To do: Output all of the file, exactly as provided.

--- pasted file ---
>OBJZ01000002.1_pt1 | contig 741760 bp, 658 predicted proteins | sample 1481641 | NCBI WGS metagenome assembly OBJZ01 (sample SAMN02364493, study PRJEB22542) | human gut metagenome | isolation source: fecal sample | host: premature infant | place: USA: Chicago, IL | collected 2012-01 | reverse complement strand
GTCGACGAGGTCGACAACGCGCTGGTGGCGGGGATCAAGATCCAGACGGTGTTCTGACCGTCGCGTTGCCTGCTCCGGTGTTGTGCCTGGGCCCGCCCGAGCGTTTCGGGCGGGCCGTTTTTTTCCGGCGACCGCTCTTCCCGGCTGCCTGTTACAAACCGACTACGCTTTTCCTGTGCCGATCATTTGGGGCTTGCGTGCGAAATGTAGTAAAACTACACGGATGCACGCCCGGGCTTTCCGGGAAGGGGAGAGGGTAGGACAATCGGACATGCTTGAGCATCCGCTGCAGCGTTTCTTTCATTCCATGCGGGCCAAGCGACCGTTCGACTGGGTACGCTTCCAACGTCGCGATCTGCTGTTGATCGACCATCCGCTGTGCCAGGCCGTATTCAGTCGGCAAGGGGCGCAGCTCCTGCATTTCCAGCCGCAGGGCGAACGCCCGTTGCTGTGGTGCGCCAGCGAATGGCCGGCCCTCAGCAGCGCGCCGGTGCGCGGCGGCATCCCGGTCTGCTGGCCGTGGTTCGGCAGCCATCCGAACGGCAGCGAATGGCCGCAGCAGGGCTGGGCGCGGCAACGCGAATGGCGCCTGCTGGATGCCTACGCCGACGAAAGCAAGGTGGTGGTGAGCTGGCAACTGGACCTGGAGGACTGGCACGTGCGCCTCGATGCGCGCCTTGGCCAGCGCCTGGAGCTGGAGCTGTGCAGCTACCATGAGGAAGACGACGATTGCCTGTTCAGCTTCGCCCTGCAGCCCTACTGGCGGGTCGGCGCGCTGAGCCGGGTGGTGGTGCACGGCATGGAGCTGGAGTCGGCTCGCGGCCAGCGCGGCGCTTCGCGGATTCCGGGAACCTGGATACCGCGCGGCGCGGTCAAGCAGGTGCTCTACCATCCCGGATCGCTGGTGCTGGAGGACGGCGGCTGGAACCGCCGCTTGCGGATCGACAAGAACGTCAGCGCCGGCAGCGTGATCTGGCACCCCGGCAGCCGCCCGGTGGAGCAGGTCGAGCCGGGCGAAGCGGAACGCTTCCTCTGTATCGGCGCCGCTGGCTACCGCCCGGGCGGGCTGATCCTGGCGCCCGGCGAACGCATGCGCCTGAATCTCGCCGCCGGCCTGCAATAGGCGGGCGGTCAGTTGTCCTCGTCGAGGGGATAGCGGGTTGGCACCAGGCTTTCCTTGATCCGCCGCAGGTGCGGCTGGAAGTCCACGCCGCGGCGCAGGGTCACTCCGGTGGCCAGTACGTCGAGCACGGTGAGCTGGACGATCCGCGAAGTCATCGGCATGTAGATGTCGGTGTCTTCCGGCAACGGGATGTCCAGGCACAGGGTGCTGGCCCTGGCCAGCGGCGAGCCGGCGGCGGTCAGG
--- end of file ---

>OBJZ01000002.1_pt1 | contig 741760 bp, 658 predicted proteins | sample 1481641 | NCBI WGS metagenome assembly OBJZ01 (sample SAMN02364493, study PRJEB22542) | human gut metagenome | isolation source: fecal sample | host: premature infant | place: USA: Chicago, IL | collected 2012-01 | reverse complement strand
GTCGACGAGGTCGACAACGCGCTGGTGGCGGGGATCAAGATCCAGACGGTGTTCTGACCGTCGCGTTGCCTGCTCCGGTGTTGTGCCTGGGCCCGCCCGAGCGTTTCGGGCGGGCCGTTTTTTTCCGGCGACCGCTCTTCCCGGCTGCCTGTTACAAACCGACTACGCTTTTCCTGTGCCGATCATTTGGGGCTTGCGTGCGAAATGTAGTAAAACTACACGGATGCACGCCCGGGCTTTCCGGGAAGGGGAGAGGGTAGGACAATCGGACATGCTTGAGCATCCGCTGCAGCGTTTCTTTCATTCCATGCGGGCCAAGCGACCGTTCGACTGGGTACGCTTCCAACGTCGCGATCTGCTGTTGATCGACCATCCGCTGTGCCAGGCCGTATTCAGTCGGCAAGGGGCGCAGCTCCTGCATTTCCAGCCGCAGGGCGAACGCCCGTTGCTGTGGTGCGCCAGCGAATGGCCGGCCCTCAGCAGCGCGCCGGTGCGCGGCGGCATCCCGGTCTGCTGGCCGTGGTTCGGCAGCCATCCGAACGGCAGCGAATGGCCGCAGCAGGGCTGGGCGCGGCAACGCGAATGGCGCCTGCTGGATGCCTACGCCGACGAAAGCAAGGTGGTGGTGAGCTGGCAACTGGACCTGGAGGACTGGCACGTGCGCCTCGATGCGCGCCTTGGCCAGCGCCTGGAGCTGGAGCTGTGCAGCTACCATGAGGAAGACGACGATTGCCTGTTCAGCTTCGCCCTGCAGCCCTACTGGCGGGTCGGCGCGCTGAGCCGGGTGGTGGTGCACGGCATGGAGCTGGAGTCGGCTCGCGGCCAGCGCGGCGCTTCGCGGATTCCGGGAACCTGGATACCGCGCGGCGCGGTCAAGCAGGTGCTCTACCATCCCGGATCGCTGGTGCTGGAGGACGGCGGCTGGAACCGCCGCTTGCGGATCGACAAGAACGTCAGCGCCGGCAGCGTGATCTGGCACCCCGGCAGCCGCCCGGTGGAGCAGGTCGAGCCGGGCGAAGCGGAACGCTTCCTCTGTATCGGCGCCGCTGGCTACCGCCCGGGCGGGCTGATCCTGGCGCCCGGCGAACGCATGCGCCTGAATCTCGCCGCCGGCCTGCAATAGGCGGGCGGTCAGTTGTCCTCGTCGAGGGGATAGCGGGTTGGCACCAGGCTTTCCTTGATCCGCCGCAGGTGCGGCTGGAAGTCCACGCCGCGGCGCAGGGTCACTCCGGTGGCCAGTACGTCGAGCACGGTGAGCTGGACGATCCGCGAAGTCATCGGCATGTAGATGTCGGTGTCTTCCGGCAACGGGATGTCCAGGCACAGGGTGCTGGCCCTGGCCAGCGGCGAGCCGGCGGCGGTCAGG